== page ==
In deciding if you should declare bankruptcy or not, there are several factors you may want to consider. Not only does it affect your future credit, but it can affect your self-image and reputation. On the other hand, collections cease and can give you peace of mind and better quality of life.
The following list may help you make this decision.
- The primary negative is that a bankruptcy such as a Chapter 7 can remain on your credit report for up to 10 years. However, not filing bankruptcy and continuing to struggle with payments and issues such as missed payments, repossessions, defaults and lawsuits can also negatively affect your credit and may even be more difficult to deal with in the future.
- Filing bankruptcy also means that you will lose property that is not exempt from sale by the bankruptcy trustee, including some luxury possessions. However, after you file for Chapter 7, you will get to keep the wages you earn and property you buy after the filing.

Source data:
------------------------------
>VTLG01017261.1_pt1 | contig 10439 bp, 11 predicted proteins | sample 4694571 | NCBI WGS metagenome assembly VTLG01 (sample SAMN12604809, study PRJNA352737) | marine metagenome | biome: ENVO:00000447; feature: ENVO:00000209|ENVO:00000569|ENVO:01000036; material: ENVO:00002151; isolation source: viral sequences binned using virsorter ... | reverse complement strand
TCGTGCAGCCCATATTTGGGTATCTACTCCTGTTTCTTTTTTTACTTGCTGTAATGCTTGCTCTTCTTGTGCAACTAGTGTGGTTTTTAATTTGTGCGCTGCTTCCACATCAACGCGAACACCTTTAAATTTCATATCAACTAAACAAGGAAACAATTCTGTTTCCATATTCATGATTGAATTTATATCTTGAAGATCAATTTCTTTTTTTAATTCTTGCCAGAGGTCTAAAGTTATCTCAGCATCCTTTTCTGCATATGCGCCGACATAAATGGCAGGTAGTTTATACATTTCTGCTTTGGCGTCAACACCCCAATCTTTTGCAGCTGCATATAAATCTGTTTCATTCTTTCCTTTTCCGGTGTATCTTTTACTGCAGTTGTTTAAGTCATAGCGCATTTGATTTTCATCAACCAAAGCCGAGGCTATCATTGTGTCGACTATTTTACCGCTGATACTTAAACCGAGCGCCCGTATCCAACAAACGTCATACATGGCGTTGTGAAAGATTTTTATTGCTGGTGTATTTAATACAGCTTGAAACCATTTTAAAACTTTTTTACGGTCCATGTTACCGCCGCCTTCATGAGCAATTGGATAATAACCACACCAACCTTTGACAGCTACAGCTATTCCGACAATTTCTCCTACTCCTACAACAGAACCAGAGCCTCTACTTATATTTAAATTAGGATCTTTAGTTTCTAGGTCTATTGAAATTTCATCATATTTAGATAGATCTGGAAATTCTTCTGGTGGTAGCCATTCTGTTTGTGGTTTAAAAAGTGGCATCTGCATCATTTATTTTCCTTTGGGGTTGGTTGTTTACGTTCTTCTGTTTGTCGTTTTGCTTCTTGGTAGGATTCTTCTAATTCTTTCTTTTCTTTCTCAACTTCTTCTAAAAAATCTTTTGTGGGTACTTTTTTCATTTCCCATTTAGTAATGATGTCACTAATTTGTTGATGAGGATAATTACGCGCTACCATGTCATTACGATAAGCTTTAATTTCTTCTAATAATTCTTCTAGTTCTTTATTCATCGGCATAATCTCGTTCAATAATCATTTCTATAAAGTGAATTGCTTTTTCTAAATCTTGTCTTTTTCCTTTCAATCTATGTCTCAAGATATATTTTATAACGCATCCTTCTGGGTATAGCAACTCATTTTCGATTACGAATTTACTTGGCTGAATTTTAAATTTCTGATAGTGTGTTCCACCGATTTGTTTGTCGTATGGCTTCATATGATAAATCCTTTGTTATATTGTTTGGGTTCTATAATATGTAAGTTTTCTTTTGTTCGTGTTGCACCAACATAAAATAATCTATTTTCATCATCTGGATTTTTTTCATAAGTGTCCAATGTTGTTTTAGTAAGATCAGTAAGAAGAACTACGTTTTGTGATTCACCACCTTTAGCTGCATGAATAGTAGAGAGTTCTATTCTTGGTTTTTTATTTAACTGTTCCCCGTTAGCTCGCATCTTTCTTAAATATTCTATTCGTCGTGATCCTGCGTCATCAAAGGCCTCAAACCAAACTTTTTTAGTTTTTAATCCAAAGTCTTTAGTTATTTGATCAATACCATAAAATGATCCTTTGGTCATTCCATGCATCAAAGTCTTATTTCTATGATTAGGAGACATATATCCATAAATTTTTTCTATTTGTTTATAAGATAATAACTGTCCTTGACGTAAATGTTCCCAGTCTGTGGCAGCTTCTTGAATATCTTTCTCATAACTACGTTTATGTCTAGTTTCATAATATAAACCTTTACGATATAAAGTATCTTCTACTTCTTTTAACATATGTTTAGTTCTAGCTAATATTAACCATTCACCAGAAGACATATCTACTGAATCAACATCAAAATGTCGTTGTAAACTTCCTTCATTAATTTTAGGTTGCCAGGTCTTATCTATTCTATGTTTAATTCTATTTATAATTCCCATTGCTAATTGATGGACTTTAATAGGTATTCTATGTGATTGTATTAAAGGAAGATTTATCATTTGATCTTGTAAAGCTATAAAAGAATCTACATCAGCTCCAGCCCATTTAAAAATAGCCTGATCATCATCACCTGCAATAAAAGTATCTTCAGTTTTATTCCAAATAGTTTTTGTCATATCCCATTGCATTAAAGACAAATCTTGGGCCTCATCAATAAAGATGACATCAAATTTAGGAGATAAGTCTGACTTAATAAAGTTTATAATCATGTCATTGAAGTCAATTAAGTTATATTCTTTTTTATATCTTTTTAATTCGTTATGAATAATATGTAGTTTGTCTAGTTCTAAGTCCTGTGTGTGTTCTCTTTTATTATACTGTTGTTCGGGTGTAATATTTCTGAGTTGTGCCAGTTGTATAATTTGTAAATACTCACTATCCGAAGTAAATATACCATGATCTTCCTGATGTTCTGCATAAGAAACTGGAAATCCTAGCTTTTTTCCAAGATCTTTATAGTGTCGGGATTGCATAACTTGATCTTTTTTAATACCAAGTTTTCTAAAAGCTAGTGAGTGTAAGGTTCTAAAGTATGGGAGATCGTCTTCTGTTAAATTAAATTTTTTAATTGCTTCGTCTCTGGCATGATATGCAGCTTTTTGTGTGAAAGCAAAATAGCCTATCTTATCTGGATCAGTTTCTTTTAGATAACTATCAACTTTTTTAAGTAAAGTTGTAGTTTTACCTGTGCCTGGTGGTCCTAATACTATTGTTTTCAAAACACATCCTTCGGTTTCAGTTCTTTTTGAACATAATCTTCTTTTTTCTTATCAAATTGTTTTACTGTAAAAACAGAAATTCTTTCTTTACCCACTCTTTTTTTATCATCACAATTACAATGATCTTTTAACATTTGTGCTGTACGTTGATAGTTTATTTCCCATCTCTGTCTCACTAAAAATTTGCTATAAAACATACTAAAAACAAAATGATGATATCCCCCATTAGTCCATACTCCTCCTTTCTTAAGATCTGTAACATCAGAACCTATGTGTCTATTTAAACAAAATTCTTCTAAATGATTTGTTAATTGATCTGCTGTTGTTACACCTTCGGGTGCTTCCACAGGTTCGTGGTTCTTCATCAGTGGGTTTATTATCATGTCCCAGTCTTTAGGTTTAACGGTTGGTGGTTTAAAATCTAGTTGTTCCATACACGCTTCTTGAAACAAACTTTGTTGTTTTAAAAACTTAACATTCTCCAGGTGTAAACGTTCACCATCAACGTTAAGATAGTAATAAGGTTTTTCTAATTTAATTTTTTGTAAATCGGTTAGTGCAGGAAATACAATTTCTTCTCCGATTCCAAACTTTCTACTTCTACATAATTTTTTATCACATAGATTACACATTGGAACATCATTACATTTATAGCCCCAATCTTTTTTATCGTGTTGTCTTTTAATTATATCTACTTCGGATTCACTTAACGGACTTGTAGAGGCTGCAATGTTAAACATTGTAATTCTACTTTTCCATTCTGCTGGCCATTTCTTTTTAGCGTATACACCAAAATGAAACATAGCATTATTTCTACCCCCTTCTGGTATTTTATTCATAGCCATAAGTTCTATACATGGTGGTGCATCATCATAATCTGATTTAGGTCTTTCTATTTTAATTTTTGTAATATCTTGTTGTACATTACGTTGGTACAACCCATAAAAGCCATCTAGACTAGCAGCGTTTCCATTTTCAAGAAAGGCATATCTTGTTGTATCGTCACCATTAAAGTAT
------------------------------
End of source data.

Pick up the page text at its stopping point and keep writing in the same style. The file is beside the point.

- You will not be able to keep your credit cards that have balances owed. You may be able to get new credit cards within one to three years of filing bankruptcy, but most likely, you will have to pay a much higher interest rate.
- A mortgage will be very difficult, if not impossible, to get if you have filed for bankruptcy. If you can find a lender that specializes in “bad risks”, it will probably come with a very high interest rate.
- You can only file Chapter 7 bankruptcy once every 8 years, although you can file for Chapter 13, which will also appear on your credit record.
- Even if you file for bankruptcy, you still have to pay debts that are non-dischargeable, such as alimony, child support, and student loans. Student loans may be discharged if you can show undue hardship. The list is not exhaustive. There are more non-dischargeable debts.
- When you file for bankruptcy, you have to explain to a judge or trustee how you got into your financial difficulties.
These are a few of the pros and cons of filing for bankruptcy. Contacting a local bankruptcy lawyer to discuss your options and the ways the law can help you address your financial troubles will aid in your decision whether to file bankruptcy or not.
DISCLAIMER: The above is a general guideline and not to be taken as legal advice. If you want legal advice, call (209) 567-1040 to speak with attorney Aaron Anguiano.